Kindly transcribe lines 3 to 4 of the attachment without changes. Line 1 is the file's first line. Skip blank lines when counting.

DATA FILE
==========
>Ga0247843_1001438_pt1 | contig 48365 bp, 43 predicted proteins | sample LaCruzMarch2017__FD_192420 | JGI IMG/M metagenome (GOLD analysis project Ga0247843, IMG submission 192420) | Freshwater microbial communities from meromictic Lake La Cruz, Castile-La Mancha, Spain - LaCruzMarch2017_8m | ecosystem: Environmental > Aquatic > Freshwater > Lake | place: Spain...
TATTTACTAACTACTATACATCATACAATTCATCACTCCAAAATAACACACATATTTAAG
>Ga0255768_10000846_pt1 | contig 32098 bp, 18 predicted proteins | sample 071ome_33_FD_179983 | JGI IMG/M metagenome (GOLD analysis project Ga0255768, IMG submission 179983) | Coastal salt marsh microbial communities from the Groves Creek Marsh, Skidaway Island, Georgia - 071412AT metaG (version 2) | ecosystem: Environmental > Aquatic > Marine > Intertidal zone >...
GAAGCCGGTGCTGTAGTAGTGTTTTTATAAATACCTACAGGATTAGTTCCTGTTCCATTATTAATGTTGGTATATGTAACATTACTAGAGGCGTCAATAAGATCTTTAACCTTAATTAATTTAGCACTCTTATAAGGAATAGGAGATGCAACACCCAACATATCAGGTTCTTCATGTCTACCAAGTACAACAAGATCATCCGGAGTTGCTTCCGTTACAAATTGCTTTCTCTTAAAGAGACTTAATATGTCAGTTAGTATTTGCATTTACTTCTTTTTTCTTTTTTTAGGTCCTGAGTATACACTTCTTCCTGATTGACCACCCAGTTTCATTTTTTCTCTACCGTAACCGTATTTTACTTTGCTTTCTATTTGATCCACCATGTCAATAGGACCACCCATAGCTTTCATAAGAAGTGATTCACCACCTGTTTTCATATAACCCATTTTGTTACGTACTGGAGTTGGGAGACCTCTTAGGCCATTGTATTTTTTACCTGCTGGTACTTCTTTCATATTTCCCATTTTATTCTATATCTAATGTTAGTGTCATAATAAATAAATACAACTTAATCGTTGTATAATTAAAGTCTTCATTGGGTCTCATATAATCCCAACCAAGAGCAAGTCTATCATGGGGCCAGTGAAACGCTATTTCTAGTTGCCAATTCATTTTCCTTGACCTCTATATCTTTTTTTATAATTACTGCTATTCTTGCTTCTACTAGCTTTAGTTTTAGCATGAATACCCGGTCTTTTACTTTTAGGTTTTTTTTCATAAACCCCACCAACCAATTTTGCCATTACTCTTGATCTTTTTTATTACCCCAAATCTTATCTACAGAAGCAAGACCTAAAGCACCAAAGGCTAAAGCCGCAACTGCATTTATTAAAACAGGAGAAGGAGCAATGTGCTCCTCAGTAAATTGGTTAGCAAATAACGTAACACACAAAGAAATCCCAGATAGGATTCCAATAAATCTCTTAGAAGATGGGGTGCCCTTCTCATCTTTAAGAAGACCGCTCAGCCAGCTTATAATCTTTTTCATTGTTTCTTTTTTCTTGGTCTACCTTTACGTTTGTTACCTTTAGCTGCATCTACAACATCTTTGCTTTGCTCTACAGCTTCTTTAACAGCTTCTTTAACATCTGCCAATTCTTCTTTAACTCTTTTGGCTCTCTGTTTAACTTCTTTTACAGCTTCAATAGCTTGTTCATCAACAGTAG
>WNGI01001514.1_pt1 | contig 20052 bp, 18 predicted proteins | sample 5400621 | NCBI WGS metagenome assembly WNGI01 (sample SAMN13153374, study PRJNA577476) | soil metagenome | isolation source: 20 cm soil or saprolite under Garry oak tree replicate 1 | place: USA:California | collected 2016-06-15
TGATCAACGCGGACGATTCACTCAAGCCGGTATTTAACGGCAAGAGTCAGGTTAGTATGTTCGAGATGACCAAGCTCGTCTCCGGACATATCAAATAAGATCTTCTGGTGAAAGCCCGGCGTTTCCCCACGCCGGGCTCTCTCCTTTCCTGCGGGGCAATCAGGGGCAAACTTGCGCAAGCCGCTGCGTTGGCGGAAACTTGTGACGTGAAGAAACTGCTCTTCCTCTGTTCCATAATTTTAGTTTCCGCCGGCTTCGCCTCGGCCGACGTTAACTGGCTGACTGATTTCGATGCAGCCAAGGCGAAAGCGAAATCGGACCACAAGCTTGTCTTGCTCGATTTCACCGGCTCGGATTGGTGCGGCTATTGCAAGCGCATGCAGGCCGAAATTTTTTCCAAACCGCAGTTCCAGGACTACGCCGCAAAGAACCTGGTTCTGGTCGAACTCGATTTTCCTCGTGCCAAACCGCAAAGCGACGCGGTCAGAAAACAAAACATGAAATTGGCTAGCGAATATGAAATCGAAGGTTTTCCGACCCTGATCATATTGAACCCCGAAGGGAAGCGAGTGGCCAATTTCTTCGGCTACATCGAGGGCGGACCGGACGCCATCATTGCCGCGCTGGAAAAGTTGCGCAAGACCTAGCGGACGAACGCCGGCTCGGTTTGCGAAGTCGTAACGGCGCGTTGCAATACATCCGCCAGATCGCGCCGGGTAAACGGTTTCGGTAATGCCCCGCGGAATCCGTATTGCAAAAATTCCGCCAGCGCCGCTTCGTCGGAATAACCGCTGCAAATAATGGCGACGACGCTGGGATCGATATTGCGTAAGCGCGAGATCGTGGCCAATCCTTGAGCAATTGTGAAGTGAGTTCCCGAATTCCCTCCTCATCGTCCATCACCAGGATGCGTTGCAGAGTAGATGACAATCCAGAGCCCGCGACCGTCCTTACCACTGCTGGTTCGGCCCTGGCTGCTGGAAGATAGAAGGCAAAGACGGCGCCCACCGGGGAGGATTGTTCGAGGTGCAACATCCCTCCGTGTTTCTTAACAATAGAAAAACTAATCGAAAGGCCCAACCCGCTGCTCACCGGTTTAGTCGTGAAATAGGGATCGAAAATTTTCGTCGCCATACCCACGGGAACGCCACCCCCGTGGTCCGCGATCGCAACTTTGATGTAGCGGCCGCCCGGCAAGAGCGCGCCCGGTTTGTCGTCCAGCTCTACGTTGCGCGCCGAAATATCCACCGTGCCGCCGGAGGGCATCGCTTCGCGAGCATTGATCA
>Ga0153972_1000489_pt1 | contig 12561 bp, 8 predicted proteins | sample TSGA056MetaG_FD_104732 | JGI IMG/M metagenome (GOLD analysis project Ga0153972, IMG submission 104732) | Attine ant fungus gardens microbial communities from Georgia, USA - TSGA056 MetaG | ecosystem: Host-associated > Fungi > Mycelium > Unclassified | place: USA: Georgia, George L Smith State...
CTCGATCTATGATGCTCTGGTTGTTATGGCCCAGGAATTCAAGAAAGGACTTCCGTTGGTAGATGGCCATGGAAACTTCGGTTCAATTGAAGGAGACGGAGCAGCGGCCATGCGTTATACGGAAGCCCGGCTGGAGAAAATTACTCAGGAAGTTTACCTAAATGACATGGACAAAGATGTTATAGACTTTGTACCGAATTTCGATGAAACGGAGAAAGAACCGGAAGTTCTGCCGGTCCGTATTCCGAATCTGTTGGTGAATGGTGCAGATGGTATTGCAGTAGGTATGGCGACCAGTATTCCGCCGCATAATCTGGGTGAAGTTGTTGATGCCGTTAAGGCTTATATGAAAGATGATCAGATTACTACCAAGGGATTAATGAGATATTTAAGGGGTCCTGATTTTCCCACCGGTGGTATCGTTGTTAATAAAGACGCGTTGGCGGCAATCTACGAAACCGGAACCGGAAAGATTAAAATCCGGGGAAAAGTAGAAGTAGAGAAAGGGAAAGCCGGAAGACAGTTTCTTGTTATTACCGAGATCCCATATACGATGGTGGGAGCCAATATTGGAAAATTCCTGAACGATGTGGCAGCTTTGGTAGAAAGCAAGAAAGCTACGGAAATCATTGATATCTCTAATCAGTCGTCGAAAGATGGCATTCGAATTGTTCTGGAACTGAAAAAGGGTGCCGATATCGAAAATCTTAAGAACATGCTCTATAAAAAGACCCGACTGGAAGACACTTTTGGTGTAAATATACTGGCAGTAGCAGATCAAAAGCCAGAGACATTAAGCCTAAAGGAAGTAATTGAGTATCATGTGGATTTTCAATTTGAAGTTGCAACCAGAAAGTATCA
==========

>Ga0255768_10000846_pt1 | contig 32098 bp, 18 predicted proteins | sample 071ome_33_FD_179983 | JGI IMG/M metagenome (GOLD analysis project Ga0255768, IMG submission 179983) | Coastal salt marsh microbial communities from the Groves Creek Marsh, Skidaway Island, Georgia - 071412AT metaG (version 2) | ecosystem: Environmental > Aquatic > Marine > Intertidal zone >...
GAAGCCGGTGCTGTAGTAGTGTTTTTATAAATACCTACAGGATTAGTTCCTGTTCCATTATTAATGTTGGTATATGTAACATTACTAGAGGCGTCAATAAGATCTTTAACCTTAATTAATTTAGCACTCTTATAAGGAATAGGAGATGCAACACCCAACATATCAGGTTCTTCATGTCTACCAAGTACAACAAGATCATCCGGAGTTGCTTCCGTTACAAATTGCTTTCTCTTAAAGAGACTTAATATGTCAGTTAGTATTTGCATTTACTTCTTTTTTCTTTTTTTAGGTCCTGAGTATACACTTCTTCCTGATTGACCACCCAGTTTCATTTTTTCTCTACCGTAACCGTATTTTACTTTGCTTTCTATTTGATCCACCATGTCAATAGGACCACCCATAGCTTTCATAAGAAGTGATTCACCACCTGTTTTCATATAACCCATTTTGTTACGTACTGGAGTTGGGAGACCTCTTAGGCCATTGTATTTTTTACCTGCTGGTACTTCTTTCATATTTCCCATTTTATTCTATATCTAATGTTAGTGTCATAATAAATAAATACAACTTAATCGTTGTATAATTAAAGTCTTCATTGGGTCTCATATAATCCCAACCAAGAGCAAGTCTATCATGGGGCCAGTGAAACGCTATTTCTAGTTGCCAATTCATTTTCCTTGACCTCTATATCTTTTTTTATAATTACTGCTATTCTTGCTTCTACTAGCTTTAGTTTTAGCATGAATACCCGGTCTTTTACTTTTAGGTTTTTTTTCATAAACCCCACCAACCAATTTTGCCATTACTCTTGATCTTTTTTATTACCCCAAATCTTATCTACAGAAGCAAGACCTAAAGCACCAAAGGCTAAAGCCGCAACTGCATTTATTAAAACAGGAGAAGGAGCAATGTGCTCCTCAGTAAATTGGTTAGCAAATAACGTAACACACAAAGAAATCCCAGATAGGATTCCAATAAATCTCTTAGAAGATGGGGTGCCCTTCTCATCTTTAAGAAGACCGCTCAGCCAGCTTATAATCTTTTTCATTGTTTCTTTTTTCTTGGTCTACCTTTACGTTTGTTACCTTTAGCTGCATCTACAACATCTTTGCTTTGCTCTACAGCTTCTTTAACAGCTTCTTTAACATCTGCCAATTCTTCTTTAACTCTTTTGGCTCTCTGTTTAACTTCTTTTACAGCTTCAATAGCTTGTTCATCAACAGTAG